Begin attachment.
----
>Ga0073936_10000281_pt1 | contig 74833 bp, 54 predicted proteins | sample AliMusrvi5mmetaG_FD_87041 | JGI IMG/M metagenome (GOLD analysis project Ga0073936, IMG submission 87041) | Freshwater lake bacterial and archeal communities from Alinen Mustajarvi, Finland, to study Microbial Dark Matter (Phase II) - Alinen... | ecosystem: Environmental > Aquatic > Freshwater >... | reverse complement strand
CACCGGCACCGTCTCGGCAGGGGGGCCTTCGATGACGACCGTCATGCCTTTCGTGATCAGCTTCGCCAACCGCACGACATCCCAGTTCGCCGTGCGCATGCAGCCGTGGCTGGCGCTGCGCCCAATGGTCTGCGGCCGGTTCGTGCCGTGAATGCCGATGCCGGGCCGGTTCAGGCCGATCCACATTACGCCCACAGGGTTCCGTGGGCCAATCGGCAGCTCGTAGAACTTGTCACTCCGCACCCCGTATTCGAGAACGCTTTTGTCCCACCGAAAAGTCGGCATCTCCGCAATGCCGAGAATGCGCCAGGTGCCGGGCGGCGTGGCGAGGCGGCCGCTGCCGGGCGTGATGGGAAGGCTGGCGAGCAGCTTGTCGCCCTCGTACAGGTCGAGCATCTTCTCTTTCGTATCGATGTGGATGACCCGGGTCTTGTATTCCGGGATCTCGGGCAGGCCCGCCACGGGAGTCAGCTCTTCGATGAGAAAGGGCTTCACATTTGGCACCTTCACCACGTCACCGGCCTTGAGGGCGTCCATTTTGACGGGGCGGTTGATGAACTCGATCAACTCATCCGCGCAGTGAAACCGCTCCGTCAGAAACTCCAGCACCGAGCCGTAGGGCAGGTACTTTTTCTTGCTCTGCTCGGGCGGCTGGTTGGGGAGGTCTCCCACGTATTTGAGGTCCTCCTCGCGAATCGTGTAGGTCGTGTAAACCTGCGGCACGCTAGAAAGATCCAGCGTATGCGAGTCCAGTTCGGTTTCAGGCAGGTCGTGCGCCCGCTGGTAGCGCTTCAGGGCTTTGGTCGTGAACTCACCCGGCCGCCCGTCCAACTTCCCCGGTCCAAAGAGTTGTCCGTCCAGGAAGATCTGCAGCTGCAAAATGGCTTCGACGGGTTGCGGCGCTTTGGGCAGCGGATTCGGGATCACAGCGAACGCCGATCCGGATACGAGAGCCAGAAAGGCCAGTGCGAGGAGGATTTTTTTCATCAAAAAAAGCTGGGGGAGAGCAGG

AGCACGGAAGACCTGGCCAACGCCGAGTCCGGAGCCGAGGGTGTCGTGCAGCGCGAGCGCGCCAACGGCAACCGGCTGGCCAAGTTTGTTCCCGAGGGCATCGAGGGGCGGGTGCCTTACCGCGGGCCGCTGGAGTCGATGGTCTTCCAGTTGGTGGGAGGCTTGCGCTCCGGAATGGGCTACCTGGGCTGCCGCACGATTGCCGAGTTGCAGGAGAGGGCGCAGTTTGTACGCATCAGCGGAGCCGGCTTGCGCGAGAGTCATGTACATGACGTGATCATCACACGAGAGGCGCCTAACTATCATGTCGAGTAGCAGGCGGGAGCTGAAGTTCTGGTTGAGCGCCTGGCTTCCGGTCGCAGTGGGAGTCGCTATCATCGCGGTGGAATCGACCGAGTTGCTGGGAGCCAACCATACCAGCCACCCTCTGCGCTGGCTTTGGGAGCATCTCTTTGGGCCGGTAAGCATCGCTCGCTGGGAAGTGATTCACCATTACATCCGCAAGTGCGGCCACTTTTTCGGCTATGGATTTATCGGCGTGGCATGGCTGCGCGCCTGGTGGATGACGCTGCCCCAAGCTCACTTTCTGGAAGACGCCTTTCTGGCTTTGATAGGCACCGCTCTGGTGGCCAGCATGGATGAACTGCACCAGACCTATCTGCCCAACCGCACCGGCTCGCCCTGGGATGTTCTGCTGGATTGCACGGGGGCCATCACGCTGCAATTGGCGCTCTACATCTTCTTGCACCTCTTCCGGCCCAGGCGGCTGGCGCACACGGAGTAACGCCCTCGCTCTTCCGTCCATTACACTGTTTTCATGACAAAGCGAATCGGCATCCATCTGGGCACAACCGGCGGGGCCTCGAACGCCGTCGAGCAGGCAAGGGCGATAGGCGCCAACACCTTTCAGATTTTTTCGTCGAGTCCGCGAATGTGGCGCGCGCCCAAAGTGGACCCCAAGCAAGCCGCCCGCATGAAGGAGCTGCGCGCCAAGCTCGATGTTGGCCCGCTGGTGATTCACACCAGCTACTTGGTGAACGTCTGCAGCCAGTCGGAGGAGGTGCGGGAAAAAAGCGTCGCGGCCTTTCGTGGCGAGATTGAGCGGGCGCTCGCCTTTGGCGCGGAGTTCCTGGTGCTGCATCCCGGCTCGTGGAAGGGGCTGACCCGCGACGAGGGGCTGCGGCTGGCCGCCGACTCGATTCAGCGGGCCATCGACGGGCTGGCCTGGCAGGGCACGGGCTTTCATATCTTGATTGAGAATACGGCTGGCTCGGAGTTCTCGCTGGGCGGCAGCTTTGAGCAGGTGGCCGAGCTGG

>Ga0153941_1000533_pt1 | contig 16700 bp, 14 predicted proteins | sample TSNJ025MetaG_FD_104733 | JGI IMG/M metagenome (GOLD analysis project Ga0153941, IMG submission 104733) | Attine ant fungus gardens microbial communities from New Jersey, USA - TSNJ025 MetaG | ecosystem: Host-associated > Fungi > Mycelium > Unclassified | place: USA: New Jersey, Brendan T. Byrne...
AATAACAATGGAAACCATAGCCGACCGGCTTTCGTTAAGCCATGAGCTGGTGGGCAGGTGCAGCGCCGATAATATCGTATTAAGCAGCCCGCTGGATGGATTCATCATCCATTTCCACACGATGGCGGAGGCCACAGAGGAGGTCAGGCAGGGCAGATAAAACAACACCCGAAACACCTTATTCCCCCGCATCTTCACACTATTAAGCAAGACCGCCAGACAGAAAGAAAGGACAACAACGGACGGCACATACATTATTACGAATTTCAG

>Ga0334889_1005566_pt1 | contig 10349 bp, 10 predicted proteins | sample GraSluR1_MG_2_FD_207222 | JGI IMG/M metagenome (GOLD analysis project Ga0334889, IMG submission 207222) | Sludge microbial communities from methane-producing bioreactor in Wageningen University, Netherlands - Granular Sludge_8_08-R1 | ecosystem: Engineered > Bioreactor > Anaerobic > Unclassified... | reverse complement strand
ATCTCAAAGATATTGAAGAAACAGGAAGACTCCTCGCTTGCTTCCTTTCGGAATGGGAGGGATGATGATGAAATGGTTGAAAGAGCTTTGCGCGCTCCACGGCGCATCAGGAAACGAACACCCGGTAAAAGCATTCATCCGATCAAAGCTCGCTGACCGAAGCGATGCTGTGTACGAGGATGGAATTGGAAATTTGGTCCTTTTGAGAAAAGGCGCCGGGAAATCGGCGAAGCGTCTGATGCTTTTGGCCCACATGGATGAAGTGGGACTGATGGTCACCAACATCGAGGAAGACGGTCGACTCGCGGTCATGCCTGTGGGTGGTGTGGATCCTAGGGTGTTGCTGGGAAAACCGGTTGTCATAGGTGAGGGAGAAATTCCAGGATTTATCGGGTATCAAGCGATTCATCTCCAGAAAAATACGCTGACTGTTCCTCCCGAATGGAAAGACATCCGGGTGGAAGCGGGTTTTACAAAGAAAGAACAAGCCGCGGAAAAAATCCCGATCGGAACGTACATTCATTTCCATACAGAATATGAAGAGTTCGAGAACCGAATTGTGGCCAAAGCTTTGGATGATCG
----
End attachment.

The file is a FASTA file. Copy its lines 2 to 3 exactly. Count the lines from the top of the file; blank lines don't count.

CACCGGCACCGTCTCGGCAGGGGGGCCTTCGATGACGACCGTCATGCCTTTCGTGATCAGCTTCGCCAACCGCACGACATCCCAGTTCGCCGTGCGCATGCAGCCGTGGCTGGCGCTGCGCCCAATGGTCTGCGGCCGGTTCGTGCCGTGAATGCCGATGCCGGGCCGGTTCAGGCCGATCCACATTACGCCCACAGGGTTCCGTGGGCCAATCGGCAGCTCGTAGAACTTGTCACTCCGCACCCCGTATTCGAGAACGCTTTTGTCCCACCGAAAAGTCGGCATCTCCGCAATGCCGAGAATGCGCCAGGTGCCGGGCGGCGTGGCGAGGCGGCCGCTGCCGGGCGTGATGGGAAGGCTGGCGAGCAGCTTGTCGCCCTCGTACAGGTCGAGCATCTTCTCTTTCGTATCGATGTGGATGACCCGGGTCTTGTATTCCGGGATCTCGGGCAGGCCCGCCACGGGAGTCAGCTCTTCGATGAGAAAGGGCTTCACATTTGGCACCTTCACCACGTCACCGGCCTTGAGGGCGTCCATTTTGACGGGGCGGTTGATGAACTCGATCAACTCATCCGCGCAGTGAAACCGCTCCGTCAGAAACTCCAGCACCGAGCCGTAGGGCAGGTACTTTTTCTTGCTCTGCTCGGGCGGCTGGTTGGGGAGGTCTCCCACGTATTTGAGGTCCTCCTCGCGAATCGTGTAGGTCGTGTAAACCTGCGGCACGCTAGAAAGATCCAGCGTATGCGAGTCCAGTTCGGTTTCAGGCAGGTCGTGCGCCCGCTGGTAGCGCTTCAGGGCTTTGGTCGTGAACTCACCCGGCCGCCCGTCCAACTTCCCCGGTCCAAAGAGTTGTCCGTCCAGGAAGATCTGCAGCTGCAAAATGGCTTCGACGGGTTGCGGCGCTTTGGGCAGCGGATTCGGGATCACAGCGAACGCCGATCCGGATACGAGAGCCAGAAAGGCCAGTGCGAGGAGGATTTTTTTCATCAAAAAAAGCTGGGGGAGAGCAGG

AGCACGGAAGACCTGGCCAACGCCGAGTCCGGAGCCGAGGGTGTCGTGCAGCGCGAGCGCGCCAACGGCAACCGGCTGGCCAAGTTTGTTCCCGAGGGCATCGAGGGGCGGGTGCCTTACCGCGGGCCGCTGGAGTCGATGGTCTTCCAGTTGGTGGGAGGCTTGCGCTCCGGAATGGGCTACCTGGGCTGCCGCACGATTGCCGAGTTGCAGGAGAGGGCGCAGTTTGTACGCATCAGCGGAGCCGGCTTGCGCGAGAGTCATGTACATGACGTGATCATCACACGAGAGGCGCCTAACTATCATGTCGAGTAGCAGGCGGGAGCTGAAGTTCTGGTTGAGCGCCTGGCTTCCGGTCGCAGTGGGAGTCGCTATCATCGCGGTGGAATCGACCGAGTTGCTGGGAGCCAACCATACCAGCCACCCTCTGCGCTGGCTTTGGGAGCATCTCTTTGGGCCGGTAAGCATCGCTCGCTGGGAAGTGATTCACCATTACATCCGCAAGTGCGGCCACTTTTTCGGCTATGGATTTATCGGCGTGGCATGGCTGCGCGCCTGGTGGATGACGCTGCCCCAAGCTCACTTTCTGGAAGACGCCTTTCTGGCTTTGATAGGCACCGCTCTGGTGGCCAGCATGGATGAACTGCACCAGACCTATCTGCCCAACCGCACCGGCTCGCCCTGGGATGTTCTGCTGGATTGCACGGGGGCCATCACGCTGCAATTGGCGCTCTACATCTTCTTGCACCTCTTCCGGCCCAGGCGGCTGGCGCACACGGAGTAACGCCCTCGCTCTTCCGTCCATTACACTGTTTTCATGACAAAGCGAATCGGCATCCATCTGGGCACAACCGGCGGGGCCTCGAACGCCGTCGAGCAGGCAAGGGCGATAGGCGCCAACACCTTTCAGATTTTTTCGTCGAGTCCGCGAATGTGGCGCGCGCCCAAAGTGGACCCCAAGCAAGCCGCCCGCATGAAGGAGCTGCGCGCCAAGCTCGATGTTGGCCCGCTGGTGATTCACACCAGCTACTTGGTGAACGTCTGCAGCCAGTCGGAGGAGGTGCGGGAAAAAAGCGTCGCGGCCTTTCGTGGCGAGATTGAGCGGGCGCTCGCCTTTGGCGCGGAGTTCCTGGTGCTGCATCCCGGCTCGTGGAAGGGGCTGACCCGCGACGAGGGGCTGCGGCTGGCCGCCGACTCGATTCAGCGGGCCATCGACGGGCTGGCCTGGCAGGGCACGGGCTTTCATATCTTGATTGAGAATACGGCTGGCTCGGAGTTCTCGCTGGGCGGCAGCTTTGAGCAGGTGGCCGAGCTGG